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Alpine F1 CEO Rossi “proud” of Szafnauer signing

Although Szafnauer has endured some difficult weeks, after finding himself at the centre of F1s driver market silly season when Alpine lost Fernando Alonso to Aston Martin and Oscar Piastri to McLaren, Rossi has only praise for him.

Rossi says that despite what happened on the driver front, with the team still upset in regards to a insufficient loyalty shown from Piastri, he could be adamant Szafnauer is delivering in assisting drive Alpines competitiveness forwards since he overran the reigns in March.

Even though some have suggested there exists a blurred management structure at Alpine that is not helping matters, Rossi says things are absolutely superior internally given that things have settled down in the squad.

Otmar may be the boss, and that is been the case since he arrived, explained Rossi.

We’d a transition period for me personally to handover a few matters, but Otmar is, incidentally, among the hires I’m most pleased with.

He’s delivering each day since he arrived, and may be the boss. On topics like [drivers] we stay close, so we knew all the developments.

We’d agree sometimes on maximums, limits, boundaries, because, needless to say, we have to be aligned, and I have to know [what is happening]. But there is no real disconnection between us.

While Rossi is not just as much in the general public eye this season as before, he says that is clearly a consequence of him choosing to slot Szafnauer into the team as its boss.

Previously, the team had a management structure with three chiefs Rossi, former executive director Marcin Budkowski and racing director Davide Brivio.

Otmar Szafnauer, Team Principal, Alpine F1

Otmar Szafnauer, Team Principal, Alpine F1

Photo by: Carl Bingham / Motorsport Images

On the winter, Budkowski left the squad and Brivio moved right into a new role overseeing young drivers along with other competitive projects for Alpine.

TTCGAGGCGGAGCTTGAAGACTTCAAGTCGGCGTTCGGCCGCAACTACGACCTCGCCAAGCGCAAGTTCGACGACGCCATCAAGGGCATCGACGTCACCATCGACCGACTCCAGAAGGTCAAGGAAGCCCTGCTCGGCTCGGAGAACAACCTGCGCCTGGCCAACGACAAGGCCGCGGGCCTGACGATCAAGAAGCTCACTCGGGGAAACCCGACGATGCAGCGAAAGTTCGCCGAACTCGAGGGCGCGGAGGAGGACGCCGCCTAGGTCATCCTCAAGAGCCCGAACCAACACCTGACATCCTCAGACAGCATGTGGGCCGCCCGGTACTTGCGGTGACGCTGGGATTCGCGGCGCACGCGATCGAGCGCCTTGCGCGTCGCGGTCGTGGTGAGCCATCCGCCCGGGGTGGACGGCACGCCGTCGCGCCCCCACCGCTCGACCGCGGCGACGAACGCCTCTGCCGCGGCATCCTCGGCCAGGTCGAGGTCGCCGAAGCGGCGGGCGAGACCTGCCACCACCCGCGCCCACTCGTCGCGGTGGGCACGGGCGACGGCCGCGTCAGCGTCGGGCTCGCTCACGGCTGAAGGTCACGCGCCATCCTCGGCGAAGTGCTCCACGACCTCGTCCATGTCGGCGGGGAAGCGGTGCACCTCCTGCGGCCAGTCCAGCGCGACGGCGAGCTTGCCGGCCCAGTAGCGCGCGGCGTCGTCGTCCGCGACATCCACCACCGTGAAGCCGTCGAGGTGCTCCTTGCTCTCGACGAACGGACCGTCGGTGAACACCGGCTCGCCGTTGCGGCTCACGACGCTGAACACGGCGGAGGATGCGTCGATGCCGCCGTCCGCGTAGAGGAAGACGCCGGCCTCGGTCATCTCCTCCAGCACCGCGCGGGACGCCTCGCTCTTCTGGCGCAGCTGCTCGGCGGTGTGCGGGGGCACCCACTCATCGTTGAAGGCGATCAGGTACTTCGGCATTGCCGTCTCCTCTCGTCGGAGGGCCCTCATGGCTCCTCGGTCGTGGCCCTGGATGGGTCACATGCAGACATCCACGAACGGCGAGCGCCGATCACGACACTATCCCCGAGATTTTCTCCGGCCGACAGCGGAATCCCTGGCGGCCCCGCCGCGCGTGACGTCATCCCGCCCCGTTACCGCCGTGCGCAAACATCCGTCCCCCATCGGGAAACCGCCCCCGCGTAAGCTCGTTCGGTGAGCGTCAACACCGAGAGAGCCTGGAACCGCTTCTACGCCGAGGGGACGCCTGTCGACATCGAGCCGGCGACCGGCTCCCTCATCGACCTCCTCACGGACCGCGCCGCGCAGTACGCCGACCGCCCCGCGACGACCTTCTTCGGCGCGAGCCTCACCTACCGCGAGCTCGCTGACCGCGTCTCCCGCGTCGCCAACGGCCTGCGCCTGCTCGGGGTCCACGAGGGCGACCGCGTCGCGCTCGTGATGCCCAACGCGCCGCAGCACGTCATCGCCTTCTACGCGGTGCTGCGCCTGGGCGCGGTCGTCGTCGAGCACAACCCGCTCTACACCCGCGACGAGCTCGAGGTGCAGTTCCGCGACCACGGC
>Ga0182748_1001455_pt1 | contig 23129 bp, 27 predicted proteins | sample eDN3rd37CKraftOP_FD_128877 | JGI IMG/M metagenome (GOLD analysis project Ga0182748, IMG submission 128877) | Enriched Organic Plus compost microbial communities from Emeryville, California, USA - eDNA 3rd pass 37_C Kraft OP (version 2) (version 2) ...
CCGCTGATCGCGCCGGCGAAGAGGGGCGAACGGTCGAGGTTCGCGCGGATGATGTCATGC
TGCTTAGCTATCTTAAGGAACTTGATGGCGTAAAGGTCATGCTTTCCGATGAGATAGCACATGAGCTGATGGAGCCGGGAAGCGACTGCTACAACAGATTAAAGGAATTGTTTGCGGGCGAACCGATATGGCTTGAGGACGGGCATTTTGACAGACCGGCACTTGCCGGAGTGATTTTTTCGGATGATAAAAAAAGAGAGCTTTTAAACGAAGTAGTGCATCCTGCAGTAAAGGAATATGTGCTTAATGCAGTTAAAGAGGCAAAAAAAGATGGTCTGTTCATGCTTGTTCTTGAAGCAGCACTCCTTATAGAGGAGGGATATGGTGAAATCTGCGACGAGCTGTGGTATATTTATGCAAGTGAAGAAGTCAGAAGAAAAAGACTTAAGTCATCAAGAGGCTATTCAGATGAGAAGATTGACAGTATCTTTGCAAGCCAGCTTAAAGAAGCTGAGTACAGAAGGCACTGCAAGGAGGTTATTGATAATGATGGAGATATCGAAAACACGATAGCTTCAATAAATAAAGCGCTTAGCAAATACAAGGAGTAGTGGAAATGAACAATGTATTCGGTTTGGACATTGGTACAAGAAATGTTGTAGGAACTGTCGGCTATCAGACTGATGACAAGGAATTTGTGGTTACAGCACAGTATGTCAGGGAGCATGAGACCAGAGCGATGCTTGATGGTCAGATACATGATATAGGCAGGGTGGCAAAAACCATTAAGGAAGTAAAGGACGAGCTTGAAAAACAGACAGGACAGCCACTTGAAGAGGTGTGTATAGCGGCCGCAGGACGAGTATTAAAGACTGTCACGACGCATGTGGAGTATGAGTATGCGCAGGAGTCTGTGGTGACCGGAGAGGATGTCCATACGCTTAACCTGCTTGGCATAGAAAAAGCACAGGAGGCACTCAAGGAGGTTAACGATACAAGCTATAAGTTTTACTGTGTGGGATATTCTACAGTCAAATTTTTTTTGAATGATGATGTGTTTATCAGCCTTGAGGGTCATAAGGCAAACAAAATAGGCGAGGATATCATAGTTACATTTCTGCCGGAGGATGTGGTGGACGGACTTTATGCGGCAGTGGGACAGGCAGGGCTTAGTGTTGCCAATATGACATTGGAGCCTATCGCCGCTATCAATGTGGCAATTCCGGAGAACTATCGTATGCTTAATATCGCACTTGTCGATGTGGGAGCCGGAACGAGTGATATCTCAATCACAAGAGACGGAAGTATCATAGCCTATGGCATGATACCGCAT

With Szafnauer set up, Rossi says it had been always his intention to step back and he really wants to further get less involved with F1 to any extent further.

This past year I was very mixed up in team, mostly because there is no team principal, he said.

There is a dependence on management to be there, and I had a need to know how the team operates before I made the changes I wish to make, that i did.

I really believe they’re working: and on the right track we deliver, that is the most crucial incidentally in the activity. So i quickly need to have a distance.

This season, for example, in the initial half of the growing season, I was here roughly two grands prix out of three, that is already still an excessive amount of. I’ll be here one GP out of two by the finish of the entire year, maybe even less. And that is normal.

I’ve 17 reports to accomplish, including one for F1. I must build cars, I must expand the dealership network. I must consider go-to-market strategies, marketing, and building the brand. The 16 other reports are just as important because the F1 one, maybe even more, because it will fund it at some time. So it is certainly normal that I disappear a little.

Just as that Luca [de Meo, Renault CEO] isn’t on my back constantly because he knows all the essential decisions, I never have a decision that’s critical without him weighing in, or at least approving it or chiming in and giving his opinion.

Otmar and I work exactly the same way. I just am linked to him and I understand everything that’s going on.

Otmar may be the boss. I trust him fully, and he could be doing a fantastic job. So that it gives me that satisfaction and I trust he could be likely to continue growing the team.

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